Overall, these data strengthen our claim for a possible protective role of this glycoprotein against inflammation-related to PTD.

3.3. Lactoferrin Against Inflammation in Alzheimer’s Disease

Alzheimer’s disease (AD) is an irreversible and progressive neurodegenerative disorder which principally affects the older adults. AD is characterized by early loss of memory, language disorders, loss of directionality and states of anxiety [113]. These conditions worsen in the late-stage of pathology leading to abnormal mental activities and a gradual loss of body functions [114]. At the molecular level, the brains of AD patients show a high deposition of extracellular β-amyloid protein (Aβ) forming senile plaques (SPs) and a hyperphosphorylation of tau proteins associated with microtubules in neurons causing the formation of neurofibrillary tangles (NFTs) [115]. In addition to SPs and NFTs, AD brain shows chronic inflammatory processes mainly around the amyloid plaques of activated microglia [116]. These microglia promote the synthesis of different pro-inflammatory cytokines, such as IL-1β, IL-6, TNF-α and interferon (IFN)-γ, which in turn induce the further formation of Aβ oligomers [117,118]. Moreover, either the increase of serum IL-6 and the decrease of the anti-inflammatory IL-10 levels were observed in AD patients [119]. The inflammation is one of the pathogenetic mechanisms in different neurodegenerative diseases and the detection of serum inflammatory mediators can help to diagnose AD at the preclinical stage and to monitor the progress of the disease [120].
Besides to neurological and serum inflammation, magnetic resonance imaging highlights an increase of iron content in the brains of AD patients [121]. Differently from iron deficiency which can cause irreversible developmental delays, the increase of free iron concentration, indicating a dysregulation of iron homeostasis, compromises brain development as well as its functions due to the increase of oxidative stress associated to higher ROS and nitric oxide synthase (NOS) production [117,118,122]. In the brain, iron regulates several functions as the maintenance of the high aerobic metabolic capacity of neurons, the synthesis of myelin, synthesis and metabolism of neurotransmitters and development of the neuronal dendritic tree [123]. Since iron overload plays a crucial role in the development and progression of AD, in recent years, the use of iron chelators has received much attention. However, the entry of almost all the drugs in the brain is complicated by the presence of the blood-brain barrier (BBB). Therefore, an ideal metal chelator to treat AD should cross easily the BBB. For this purpose, nanotechnological approaches have being studying [124] as well as new drug delivery methods such as intranasal administration [125].
Among iron chelators, deferoxamine (DFO) has given positive results in in vitro and in vivo studies. Intramuscular injections or oral or intranasal administration of DFO relieved the symptoms of AD patients compared with the placebo administration [126,127,128]. However, DFO presents some side effects, as neurotoxicity in the long-term treatments, and disadvantages, as poor bioavailability and gastrointestinal malabsorption [122,127,128,129,130].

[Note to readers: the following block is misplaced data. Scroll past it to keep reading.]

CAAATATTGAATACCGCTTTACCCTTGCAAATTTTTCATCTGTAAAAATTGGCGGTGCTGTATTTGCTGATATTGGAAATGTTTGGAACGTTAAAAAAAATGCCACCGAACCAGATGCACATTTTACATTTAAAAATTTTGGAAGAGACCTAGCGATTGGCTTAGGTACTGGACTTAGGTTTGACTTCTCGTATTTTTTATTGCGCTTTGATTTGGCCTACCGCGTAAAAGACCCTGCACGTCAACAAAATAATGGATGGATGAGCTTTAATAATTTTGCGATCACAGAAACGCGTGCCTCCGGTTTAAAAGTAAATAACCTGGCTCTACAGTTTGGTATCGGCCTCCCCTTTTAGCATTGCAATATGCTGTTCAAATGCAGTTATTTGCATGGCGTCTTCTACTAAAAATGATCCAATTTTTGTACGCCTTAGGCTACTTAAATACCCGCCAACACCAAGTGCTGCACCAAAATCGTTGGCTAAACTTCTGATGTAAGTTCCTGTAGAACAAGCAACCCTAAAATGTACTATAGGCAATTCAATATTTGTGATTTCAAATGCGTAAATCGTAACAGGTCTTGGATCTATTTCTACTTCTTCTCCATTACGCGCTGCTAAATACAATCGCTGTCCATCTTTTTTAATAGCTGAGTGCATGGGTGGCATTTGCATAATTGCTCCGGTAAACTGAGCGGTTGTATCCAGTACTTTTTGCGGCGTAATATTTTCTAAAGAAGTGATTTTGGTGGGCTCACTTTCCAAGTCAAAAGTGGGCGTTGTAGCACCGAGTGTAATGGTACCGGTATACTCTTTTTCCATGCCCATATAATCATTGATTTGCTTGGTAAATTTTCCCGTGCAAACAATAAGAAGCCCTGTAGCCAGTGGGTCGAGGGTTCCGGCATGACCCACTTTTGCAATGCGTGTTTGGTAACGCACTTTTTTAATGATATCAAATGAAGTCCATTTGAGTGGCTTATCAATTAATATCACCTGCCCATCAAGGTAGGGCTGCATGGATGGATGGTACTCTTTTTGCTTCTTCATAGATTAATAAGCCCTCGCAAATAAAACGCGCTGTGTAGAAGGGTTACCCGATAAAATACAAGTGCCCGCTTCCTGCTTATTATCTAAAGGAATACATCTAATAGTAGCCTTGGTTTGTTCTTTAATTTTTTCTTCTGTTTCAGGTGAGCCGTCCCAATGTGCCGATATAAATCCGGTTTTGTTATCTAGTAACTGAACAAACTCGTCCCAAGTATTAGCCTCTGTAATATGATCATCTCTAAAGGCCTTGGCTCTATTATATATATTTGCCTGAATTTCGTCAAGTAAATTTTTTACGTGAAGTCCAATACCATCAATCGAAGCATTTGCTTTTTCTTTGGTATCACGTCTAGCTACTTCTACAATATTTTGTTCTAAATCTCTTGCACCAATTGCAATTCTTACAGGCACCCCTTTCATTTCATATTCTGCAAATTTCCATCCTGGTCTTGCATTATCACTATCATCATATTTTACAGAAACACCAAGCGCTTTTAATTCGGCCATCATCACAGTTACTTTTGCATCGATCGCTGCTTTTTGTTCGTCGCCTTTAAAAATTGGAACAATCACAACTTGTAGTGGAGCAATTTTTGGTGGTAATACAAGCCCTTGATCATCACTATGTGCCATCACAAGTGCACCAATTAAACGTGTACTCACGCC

Another important iron binding compound, hLf, is greatly up-regulated during neurodegenerative disorders, such as AD, and in elderly brains [131,132,133,134,135]. HLf seems to be expressed by neurons, astrocytes, microglia, and oligodendrocytes of the human brain [133,136]. The increase of hLf in the AD brain, due to the activated microglia, seems to be also related to the BBB receptor-mediated translocation of circulatory hLf [137], synthesized and released by neutrophils’ degranulation. However, this compensatory synthesis of hLf seems to be unable to counteract the pathogenesis of AD, mainly associated to oxidative stress and inflammatory process. As a matter of fact, recent studies have demonstrated that a further administration of Lf is active against AD.
Interestingly, Guo et al. [138] have demonstrated that intranasal rhLf administration decreases Aβ deposition and attenuates the cognitive deterioration in AD model mice. Moreover, rhLf treatment was efficient in protect brain from oxidative stress, as demonstrated by the marked decrease of ROS production due to increased levels of superoxide dismutase. At last, rhLf treatment significantly decreased both TNFα and IL-6 levels in the brain [138], confirming also in this pathology the Lf anti-inflammatory activity.
A recent clinical trial on the efficacy of oral cbLf treatment (250 mg/day for three months) against AD was also carried out. The cbLf treatment showed to be significantly efficient in decreasing serum IL-6 and increasing serum IL-10 [119]. Intriguingly, the results observed could indicate improved neuronal survival in cbLf treated AD patients compared to the control group. This evidence could be related to the iron-dependent antioxidant and to the iron-independent anti-inflammatory effects of Lf. Overall, these studies offer promising future approches for AD potential therapy.

3.4. Lactoferrin Against Inflammation in Type 2 Diabetes

Type 2 diabetes mellitus is a long-term metabolic disorder characterized by high blood sugar levels due to insulin resistance, which may be associated to its relatively reduced production. Insulin, a peptide hormone synthetized by beta cells of the pancreatic islets, promotes the absorption of carbohydrates, especially glucose from the blood into liver. The reduced sensitivity of body tissues to insulin is supposed to involve the insulin receptor and relative substrates. Moreover, inflammatory mediators, including some cytokines as TNF-α, IL-1 and IL-6, seem to be potential co-effectors of this pathology. Indeed, exposure of cells to TNF-α and IL-1 induces the inhibitory phosphorylation of serine residues of insulin receptor substrate (IRS-1) [139,140,141]. This phosphorylation reduces the ability of IRS-1 to associate with the insulin receptor thus inhibiting the insulin action [139,141,142]. IL-1 can also cause beta cells’ destruction in pancreatic islets by activating pathways involving nuclear factor-κB (NF-κB) and mitogen-activated protein kinase [143]. IL-6 impairs insulin activity in the three major insulin-responsive tissues: in the liver inhibits the insulin action on glycogen synthesis, in adipose tissue inhibits insulin activity on glucose transport and lipogenesis and in skeletal muscle stimulates insulin action on glucose transport [144]. Moreover, the daily macronutrients acquired, as glucose, contribute to inflammatory processes. Indeed, large quantities of glucose can cause an increase in superoxide generation [145] and an activation of intracellular NF-κB [146].